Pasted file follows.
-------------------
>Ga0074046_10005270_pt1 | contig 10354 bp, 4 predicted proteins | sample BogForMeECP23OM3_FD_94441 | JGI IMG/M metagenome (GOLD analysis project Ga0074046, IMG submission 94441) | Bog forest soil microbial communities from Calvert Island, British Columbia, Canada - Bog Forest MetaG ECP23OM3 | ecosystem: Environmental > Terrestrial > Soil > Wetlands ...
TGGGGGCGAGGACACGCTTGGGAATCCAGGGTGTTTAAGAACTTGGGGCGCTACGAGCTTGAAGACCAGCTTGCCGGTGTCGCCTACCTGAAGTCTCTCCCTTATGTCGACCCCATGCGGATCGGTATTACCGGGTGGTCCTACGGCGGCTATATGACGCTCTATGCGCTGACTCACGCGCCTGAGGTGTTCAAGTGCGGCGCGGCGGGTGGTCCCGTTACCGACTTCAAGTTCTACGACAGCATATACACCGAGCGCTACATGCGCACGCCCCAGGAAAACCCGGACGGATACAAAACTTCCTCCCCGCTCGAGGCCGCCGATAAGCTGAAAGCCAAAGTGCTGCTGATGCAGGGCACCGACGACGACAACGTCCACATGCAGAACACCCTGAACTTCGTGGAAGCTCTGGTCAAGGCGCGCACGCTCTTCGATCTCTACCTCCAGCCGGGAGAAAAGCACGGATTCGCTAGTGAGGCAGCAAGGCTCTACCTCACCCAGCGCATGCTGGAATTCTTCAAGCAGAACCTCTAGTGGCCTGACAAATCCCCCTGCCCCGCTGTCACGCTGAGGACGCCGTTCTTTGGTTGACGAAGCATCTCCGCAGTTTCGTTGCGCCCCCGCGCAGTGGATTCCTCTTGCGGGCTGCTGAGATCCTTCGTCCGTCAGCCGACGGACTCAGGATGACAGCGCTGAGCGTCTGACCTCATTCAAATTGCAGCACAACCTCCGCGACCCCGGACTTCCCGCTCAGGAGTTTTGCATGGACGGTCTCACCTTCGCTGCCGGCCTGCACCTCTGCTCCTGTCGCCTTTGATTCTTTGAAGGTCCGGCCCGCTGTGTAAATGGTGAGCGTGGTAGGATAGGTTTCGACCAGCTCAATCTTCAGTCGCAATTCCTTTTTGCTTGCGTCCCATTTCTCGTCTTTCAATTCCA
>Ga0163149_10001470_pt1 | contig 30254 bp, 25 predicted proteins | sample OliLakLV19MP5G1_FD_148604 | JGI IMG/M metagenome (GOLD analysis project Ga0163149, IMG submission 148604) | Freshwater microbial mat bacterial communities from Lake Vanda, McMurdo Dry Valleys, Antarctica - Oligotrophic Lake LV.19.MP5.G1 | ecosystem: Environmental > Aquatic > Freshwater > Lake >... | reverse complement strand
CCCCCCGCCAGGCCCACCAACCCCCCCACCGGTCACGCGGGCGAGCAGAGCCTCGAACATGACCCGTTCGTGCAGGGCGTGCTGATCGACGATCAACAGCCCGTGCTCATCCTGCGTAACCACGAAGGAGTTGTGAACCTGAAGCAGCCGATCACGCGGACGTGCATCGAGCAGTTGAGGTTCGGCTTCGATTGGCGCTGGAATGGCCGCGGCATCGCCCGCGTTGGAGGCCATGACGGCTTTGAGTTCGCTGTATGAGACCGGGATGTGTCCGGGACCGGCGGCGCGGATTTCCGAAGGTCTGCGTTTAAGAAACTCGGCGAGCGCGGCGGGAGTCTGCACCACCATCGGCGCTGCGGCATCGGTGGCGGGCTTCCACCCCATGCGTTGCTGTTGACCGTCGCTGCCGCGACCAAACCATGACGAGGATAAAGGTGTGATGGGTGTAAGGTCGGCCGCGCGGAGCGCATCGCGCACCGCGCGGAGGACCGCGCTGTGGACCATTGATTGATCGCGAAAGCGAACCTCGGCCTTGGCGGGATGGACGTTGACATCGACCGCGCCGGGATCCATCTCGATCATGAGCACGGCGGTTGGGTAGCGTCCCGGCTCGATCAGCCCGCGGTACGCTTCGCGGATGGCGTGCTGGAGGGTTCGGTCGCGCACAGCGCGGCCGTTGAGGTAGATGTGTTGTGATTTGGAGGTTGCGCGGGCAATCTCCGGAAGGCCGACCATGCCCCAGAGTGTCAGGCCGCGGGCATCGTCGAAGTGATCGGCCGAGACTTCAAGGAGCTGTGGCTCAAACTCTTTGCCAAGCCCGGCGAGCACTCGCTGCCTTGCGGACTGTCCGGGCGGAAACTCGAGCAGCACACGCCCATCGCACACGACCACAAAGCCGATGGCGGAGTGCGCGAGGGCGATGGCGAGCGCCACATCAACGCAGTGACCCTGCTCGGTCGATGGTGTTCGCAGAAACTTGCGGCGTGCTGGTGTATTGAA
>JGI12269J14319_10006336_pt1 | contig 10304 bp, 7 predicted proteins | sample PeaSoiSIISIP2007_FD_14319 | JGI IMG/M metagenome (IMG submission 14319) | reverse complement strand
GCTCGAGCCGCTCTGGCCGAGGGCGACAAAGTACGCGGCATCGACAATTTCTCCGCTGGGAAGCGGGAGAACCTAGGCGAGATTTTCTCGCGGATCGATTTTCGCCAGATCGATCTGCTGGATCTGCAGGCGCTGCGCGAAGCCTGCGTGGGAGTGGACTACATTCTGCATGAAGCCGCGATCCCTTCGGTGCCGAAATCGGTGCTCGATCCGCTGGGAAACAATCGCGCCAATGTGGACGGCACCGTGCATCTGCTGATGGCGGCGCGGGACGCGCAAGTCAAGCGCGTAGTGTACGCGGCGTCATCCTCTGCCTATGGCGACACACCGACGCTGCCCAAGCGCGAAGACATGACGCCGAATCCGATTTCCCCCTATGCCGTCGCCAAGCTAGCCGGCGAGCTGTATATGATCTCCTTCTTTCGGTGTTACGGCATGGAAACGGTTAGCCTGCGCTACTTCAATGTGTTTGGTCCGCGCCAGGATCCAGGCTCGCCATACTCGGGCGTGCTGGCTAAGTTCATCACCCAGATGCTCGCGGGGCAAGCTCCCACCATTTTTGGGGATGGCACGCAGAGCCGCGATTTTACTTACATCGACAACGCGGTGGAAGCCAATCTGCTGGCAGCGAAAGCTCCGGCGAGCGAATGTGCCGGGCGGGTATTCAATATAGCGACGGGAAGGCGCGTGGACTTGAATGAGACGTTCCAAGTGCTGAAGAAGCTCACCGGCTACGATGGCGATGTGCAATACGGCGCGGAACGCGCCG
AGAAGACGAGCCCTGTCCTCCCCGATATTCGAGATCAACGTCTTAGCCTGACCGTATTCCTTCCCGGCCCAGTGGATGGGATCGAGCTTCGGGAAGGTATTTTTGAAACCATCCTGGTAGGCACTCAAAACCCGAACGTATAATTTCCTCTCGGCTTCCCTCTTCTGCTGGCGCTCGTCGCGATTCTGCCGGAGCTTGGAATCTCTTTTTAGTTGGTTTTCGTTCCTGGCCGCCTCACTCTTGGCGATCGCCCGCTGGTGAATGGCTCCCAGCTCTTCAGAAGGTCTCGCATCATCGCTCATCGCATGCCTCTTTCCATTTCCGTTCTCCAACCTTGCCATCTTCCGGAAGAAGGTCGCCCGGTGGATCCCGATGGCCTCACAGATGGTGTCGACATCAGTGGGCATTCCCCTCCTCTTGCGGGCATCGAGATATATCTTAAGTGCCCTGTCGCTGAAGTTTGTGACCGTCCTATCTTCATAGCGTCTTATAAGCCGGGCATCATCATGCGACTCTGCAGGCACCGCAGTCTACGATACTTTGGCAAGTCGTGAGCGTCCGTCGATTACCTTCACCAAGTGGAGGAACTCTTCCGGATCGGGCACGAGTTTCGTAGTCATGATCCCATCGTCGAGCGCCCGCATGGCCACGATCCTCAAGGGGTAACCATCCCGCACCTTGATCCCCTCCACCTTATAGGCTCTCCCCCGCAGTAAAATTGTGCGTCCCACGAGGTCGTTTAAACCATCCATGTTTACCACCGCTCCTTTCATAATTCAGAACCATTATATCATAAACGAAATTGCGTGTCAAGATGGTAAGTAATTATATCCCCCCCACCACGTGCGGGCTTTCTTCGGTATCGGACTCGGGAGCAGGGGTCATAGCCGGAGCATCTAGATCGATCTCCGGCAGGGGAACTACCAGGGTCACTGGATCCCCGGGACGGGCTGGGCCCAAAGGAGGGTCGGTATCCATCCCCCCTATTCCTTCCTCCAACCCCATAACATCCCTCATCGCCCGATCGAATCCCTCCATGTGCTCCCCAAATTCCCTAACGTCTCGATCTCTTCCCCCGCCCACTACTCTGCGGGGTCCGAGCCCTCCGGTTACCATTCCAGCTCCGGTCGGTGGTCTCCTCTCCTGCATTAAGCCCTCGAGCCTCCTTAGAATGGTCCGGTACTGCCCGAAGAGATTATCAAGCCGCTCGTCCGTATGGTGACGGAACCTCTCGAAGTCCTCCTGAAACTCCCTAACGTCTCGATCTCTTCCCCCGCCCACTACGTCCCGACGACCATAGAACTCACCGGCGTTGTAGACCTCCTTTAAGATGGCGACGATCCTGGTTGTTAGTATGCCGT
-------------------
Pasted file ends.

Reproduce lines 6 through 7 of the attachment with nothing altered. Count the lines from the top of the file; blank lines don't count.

GCTCGAGCCGCTCTGGCCGAGGGCGACAAAGTACGCGGCATCGACAATTTCTCCGCTGGGAAGCGGGAGAACCTAGGCGAGATTTTCTCGCGGATCGATTTTCGCCAGATCGATCTGCTGGATCTGCAGGCGCTGCGCGAAGCCTGCGTGGGAGTGGACTACATTCTGCATGAAGCCGCGATCCCTTCGGTGCCGAAATCGGTGCTCGATCCGCTGGGAAACAATCGCGCCAATGTGGACGGCACCGTGCATCTGCTGATGGCGGCGCGGGACGCGCAAGTCAAGCGCGTAGTGTACGCGGCGTCATCCTCTGCCTATGGCGACACACCGACGCTGCCCAAGCGCGAAGACATGACGCCGAATCCGATTTCCCCCTATGCCGTCGCCAAGCTAGCCGGCGAGCTGTATATGATCTCCTTCTTTCGGTGTTACGGCATGGAAACGGTTAGCCTGCGCTACTTCAATGTGTTTGGTCCGCGCCAGGATCCAGGCTCGCCATACTCGGGCGTGCTGGCTAAGTTCATCACCCAGATGCTCGCGGGGCAAGCTCCCACCATTTTTGGGGATGGCACGCAGAGCCGCGATTTTACTTACATCGACAACGCGGTGGAAGCCAATCTGCTGGCAGCGAAAGCTCCGGCGAGCGAATGTGCCGGGCGGGTATTCAATATAGCGACGGGAAGGCGCGTGGACTTGAATGAGACGTTCCAAGTGCTGAAGAAGCTCACCGGCTACGATGGCGATGTGCAATACGGCGCGGAACGCGCCG
AGAAGACGAGCCCTGTCCTCCCCGATATTCGAGATCAACGTCTTAGCCTGACCGTATTCCTTCCCGGCCCAGTGGATGGGATCGAGCTTCGGGAAGGTATTTTTGAAACCATCCTGGTAGGCACTCAAAACCCGAACGTATAATTTCCTCTCGGCTTCCCTCTTCTGCTGGCGCTCGTCGCGATTCTGCCGGAGCTTGGAATCTCTTTTTAGTTGGTTTTCGTTCCTGGCCGCCTCACTCTTGGCGATCGCCCGCTGGTGAATGGCTCCCAGCTCTTCAGAAGGTCTCGCATCATCGCTCATCGCATGCCTCTTTCCATTTCCGTTCTCCAACCTTGCCATCTTCCGGAAGAAGGTCGCCCGGTGGATCCCGATGGCCTCACAGATGGTGTCGACATCAGTGGGCATTCCCCTCCTCTTGCGGGCATCGAGATATATCTTAAGTGCCCTGTCGCTGAAGTTTGTGACCGTCCTATCTTCATAGCGTCTTATAAGCCGGGCATCATCATGCGACTCTGCAGGCACCGCAGTCTACGATACTTTGGCAAGTCGTGAGCGTCCGTCGATTACCTTCACCAAGTGGAGGAACTCTTCCGGATCGGGCACGAGTTTCGTAGTCATGATCCCATCGTCGAGCGCCCGCATGGCCACGATCCTCAAGGGGTAACCATCCCGCACCTTGATCCCCTCCACCTTATAGGCTCTCCCCCGCAGTAAAATTGTGCGTCCCACGAGGTCGTTTAAACCATCCATGTTTACCACCGCTCCTTTCATAATTCAGAACCATTATATCATAAACGAAATTGCGTGTCAAGATGGTAAGTAATTATATCCCCCCCACCACGTGCGGGCTTTCTTCGGTATCGGACTCGGGAGCAGGGGTCATAGCCGGAGCATCTAGATCGATCTCCGGCAGGGGAACTACCAGGGTCACTGGATCCCCGGGACGGGCTGGGCCCAAAGGAGGGTCGGTATCCATCCCCCCTATTCCTTCCTCCAACCCCATAACATCCCTCATCGCCCGATCGAATCCCTCCATGTGCTCCCCAAATTCCCTAACGTCTCGATCTCTTCCCCCGCCCACTACTCTGCGGGGTCCGAGCCCTCCGGTTACCATTCCAGCTCCGGTCGGTGGTCTCCTCTCCTGCATTAAGCCCTCGAGCCTCCTTAGAATGGTCCGGTACTGCCCGAAGAGATTATCAAGCCGCTCGTCCGTATGGTGACGGAACCTCTCGAAGTCCTCCTGAAACTCCCTAACGTCTCGATCTCTTCCCCCGCCCACTACGTCCCGACGACCATAGAACTCACCGGCGTTGTAGACCTCCTTTAAGATGGCGACGATCCTGGTTGTTAGTATGCCGT